The Grand Master went on to say the Grand Lodge of Oregon had no rules against “Black Masons” and there were some in its lodges, but the Grand Lodge did not keep records on this subject and questions about it were Un-Masonic.
He said that in the last few years eight Grand Lodges within the U.S. had recognized Prince Hall Masons, but “not all members of those Grand Lodges agree as to the wisdom or judgement (sic) of that action and even if all members did agree 100 percent, eight Grand Lodges out of 51 are not a landslide. Several other Grand Lodges expressed support and concern. However, to date, only the Grand Lodge of Georgia has dropped recognition.” He concluded his discussion of Prince Hall by saying, “I firmly believe we should obey our laws and rules and continue to recognize only regular Masons (italics in original). If Prince Hall members want to belong with us they should join with us in our regular lodges.”
The Grand Master of Oregon then described the “Idaho issue.” He said that while he was attending the Idaho Grand Lodge meeting on September 20, 1991, that Grand Lodge presented a committee report on Prince Hall Masonry and then adopted a resolution to recognize the Prince Hall Grand Lodge of Oregon, Inc. “For the record, we must remember that the Prince Hall Grand Lodge of Oregon has one lodge in Idaho; there is no Prince Hall Grand Lodge in Idaho. This action by the Grand Lodge of Idaho was an invasion of our exclusive Territorial Jurisdiction and therefor was a violation of Section 4 and Section 5 of the Constitution and Section 135 of the By-Laws of The Grand Lodge of A.F & A.M. of Oregon.”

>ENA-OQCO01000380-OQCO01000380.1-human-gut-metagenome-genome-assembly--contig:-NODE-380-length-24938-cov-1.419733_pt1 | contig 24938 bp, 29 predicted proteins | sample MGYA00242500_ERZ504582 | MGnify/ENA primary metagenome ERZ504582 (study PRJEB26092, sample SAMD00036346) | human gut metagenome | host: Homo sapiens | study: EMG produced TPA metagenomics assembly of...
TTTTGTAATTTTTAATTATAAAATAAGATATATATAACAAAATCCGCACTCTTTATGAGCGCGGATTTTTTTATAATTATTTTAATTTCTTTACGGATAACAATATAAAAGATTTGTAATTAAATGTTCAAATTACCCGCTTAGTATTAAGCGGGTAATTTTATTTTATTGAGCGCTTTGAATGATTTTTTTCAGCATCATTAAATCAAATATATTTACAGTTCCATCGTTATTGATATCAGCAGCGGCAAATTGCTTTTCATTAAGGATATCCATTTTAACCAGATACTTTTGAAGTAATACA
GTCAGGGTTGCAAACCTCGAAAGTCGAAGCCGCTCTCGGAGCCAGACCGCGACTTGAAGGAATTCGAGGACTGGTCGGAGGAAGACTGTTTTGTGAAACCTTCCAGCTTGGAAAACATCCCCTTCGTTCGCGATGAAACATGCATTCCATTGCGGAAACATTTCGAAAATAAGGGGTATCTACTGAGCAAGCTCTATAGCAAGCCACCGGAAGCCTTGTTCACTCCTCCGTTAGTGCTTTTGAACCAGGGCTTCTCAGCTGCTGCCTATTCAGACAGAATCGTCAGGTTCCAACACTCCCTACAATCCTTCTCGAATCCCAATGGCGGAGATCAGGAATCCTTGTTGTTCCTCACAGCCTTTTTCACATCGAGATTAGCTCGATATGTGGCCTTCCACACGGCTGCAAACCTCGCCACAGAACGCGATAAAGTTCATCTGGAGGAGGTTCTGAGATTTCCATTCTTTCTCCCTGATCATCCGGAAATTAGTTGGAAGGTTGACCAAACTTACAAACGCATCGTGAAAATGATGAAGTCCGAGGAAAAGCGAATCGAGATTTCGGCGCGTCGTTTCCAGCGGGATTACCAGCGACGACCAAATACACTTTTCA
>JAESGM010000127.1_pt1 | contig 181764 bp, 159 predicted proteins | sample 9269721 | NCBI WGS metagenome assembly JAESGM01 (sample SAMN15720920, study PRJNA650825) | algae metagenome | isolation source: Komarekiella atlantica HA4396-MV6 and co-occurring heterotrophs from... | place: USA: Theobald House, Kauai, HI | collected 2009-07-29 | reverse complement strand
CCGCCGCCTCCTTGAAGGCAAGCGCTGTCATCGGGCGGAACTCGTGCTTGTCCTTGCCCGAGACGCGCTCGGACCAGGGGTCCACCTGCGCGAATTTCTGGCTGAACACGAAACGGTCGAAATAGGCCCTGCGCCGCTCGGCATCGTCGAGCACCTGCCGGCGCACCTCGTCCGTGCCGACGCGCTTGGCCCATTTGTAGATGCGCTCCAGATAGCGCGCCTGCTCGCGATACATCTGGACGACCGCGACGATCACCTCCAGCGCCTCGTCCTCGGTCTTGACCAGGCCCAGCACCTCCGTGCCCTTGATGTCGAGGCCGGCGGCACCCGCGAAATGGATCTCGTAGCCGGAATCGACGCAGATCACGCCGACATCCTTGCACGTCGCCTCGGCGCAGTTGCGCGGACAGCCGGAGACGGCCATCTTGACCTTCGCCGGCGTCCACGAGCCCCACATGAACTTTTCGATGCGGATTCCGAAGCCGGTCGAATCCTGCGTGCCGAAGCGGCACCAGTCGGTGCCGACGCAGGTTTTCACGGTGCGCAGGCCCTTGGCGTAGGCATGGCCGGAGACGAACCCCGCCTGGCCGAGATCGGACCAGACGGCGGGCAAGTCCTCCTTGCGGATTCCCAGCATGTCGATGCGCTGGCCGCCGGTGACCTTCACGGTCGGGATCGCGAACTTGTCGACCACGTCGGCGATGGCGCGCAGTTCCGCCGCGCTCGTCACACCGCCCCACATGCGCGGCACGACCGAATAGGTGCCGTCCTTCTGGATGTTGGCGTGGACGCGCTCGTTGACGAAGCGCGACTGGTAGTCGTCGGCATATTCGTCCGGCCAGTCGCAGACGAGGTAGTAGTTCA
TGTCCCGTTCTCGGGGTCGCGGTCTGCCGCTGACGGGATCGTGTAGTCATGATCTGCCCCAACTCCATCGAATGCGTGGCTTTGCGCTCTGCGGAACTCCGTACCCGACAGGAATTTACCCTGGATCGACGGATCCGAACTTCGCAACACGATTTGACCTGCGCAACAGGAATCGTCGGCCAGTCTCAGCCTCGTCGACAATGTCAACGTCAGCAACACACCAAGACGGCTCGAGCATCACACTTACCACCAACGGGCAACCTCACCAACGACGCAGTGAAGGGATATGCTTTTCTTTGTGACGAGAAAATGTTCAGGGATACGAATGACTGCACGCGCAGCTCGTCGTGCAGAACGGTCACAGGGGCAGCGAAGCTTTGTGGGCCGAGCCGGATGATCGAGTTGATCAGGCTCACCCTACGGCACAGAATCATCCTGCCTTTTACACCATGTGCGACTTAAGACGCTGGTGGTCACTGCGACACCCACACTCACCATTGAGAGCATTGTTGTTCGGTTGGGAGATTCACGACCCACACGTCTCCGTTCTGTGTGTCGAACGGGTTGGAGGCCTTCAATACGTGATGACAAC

Grand Master Rinck said he called a special meeting of the Oregon Grand Lodge Trustees on October 27, 1991, and invited the Jurisprudence Committee and the Committee on Recognition of Other Grand Lodges. “We had unanimous agreement that I had no other choice but to issue an Edict that withdrew Fraternal Recognition between the Grand Lodge A.F. & A.M. of Oregon and the Grand Lodge A.F. & A.M. of Idaho.” Grand Master Rinck said he “waited and had a meeting” with the Grand Master of Idaho, Harry Fry, on November 11, 1991, while they were attending the Grand Lodge of Nevada, but, “He offered no attempt to reconsider the action of Idaho nor any other effort to do anything to resolve the issue. I told him then, and also wrote a letter telling him, what it would require of the Grand Lodge of Idaho to comply with our Constitution. He has not answered that letter yet. I told Harry Fry that I would wait 30 days more before taking any action. Thirty-five days later I issued the Edict that withdrew recognition.”